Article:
Back in the Shop

We made it back over to Paul’s garage yesterday and shot a short video update. The engine is almost completely rebuilt- and thankfully- still looks as good as it did before the break. The engine work has happened over in Falmouth,  thanks to the support and space from Paul. The rest of the car is in Gorham.

The next step is to finish the dismantling and get the body off. Part of that will include taking out the windshield, which is risky and delicate. The glass is original with some good old stickers, and it would be nice to think we could save it, but the gasket needs to be replaced.

Fingers crossed. Ever taken out a windshield? We’ll let you know how it goes…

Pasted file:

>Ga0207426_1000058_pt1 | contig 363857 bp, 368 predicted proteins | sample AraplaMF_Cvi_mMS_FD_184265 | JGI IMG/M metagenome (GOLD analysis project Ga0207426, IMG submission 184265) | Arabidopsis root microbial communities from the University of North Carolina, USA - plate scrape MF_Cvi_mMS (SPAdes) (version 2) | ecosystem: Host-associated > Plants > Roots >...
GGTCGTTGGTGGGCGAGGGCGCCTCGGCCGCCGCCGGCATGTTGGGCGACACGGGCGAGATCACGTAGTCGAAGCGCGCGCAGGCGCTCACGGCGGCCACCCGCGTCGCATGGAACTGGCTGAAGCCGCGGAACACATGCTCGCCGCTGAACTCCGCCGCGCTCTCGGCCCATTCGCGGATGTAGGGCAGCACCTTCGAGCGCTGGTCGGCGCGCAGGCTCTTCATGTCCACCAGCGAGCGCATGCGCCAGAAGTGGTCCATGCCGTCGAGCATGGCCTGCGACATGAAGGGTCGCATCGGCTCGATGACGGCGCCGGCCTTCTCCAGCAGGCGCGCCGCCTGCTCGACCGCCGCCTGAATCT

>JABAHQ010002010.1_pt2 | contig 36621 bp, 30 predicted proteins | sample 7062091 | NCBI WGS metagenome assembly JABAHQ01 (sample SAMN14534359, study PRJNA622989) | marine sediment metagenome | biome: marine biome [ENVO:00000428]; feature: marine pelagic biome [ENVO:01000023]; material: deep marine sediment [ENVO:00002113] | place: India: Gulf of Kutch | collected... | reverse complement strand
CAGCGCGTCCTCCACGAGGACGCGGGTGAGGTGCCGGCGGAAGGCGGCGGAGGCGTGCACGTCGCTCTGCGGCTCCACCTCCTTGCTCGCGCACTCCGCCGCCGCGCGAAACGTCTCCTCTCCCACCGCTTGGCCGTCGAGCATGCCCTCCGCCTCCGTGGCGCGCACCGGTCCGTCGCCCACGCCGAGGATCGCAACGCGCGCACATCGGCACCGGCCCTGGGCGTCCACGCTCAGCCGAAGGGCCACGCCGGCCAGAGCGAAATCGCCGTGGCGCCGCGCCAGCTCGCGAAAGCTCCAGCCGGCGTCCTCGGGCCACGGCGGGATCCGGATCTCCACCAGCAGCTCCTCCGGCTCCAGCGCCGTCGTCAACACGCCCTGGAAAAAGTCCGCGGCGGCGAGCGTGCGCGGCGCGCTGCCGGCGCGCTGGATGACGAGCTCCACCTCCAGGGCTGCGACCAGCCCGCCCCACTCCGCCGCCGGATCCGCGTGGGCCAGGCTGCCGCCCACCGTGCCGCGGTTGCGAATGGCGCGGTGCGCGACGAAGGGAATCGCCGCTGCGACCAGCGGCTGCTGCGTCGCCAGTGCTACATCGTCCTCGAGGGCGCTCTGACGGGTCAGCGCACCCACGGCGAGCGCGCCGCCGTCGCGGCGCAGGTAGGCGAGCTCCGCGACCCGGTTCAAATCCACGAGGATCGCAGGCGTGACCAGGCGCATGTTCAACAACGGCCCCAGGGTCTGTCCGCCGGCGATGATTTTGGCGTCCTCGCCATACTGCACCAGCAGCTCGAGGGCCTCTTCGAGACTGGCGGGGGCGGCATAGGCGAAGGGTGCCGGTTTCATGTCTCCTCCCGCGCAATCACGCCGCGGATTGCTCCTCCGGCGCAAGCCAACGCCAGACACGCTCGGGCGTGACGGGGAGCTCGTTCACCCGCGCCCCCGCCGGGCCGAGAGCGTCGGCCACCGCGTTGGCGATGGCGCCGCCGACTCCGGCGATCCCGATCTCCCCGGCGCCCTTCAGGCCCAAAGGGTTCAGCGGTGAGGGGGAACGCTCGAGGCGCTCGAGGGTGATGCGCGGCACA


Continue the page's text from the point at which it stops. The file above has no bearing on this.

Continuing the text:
Stay tuned for the engine update video. (In my humble opinion) it’s stunning.

Here’s one of my favorite pictures of the car from the 70′s, with one of her first owners, Sabah. Inspiration!

See you soon!

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Slow and Steady

We promised an update, here it is. Check out the history page for a little information on the background of this project.

We haven’t given up, but a few curve balls were added to the mix and slowed down progress. We’re gearing up for another push forward this Summer, and your support continues to make this project possible. Did you ever work on a restoration project that took longer than anticipated? We loving hearing stories!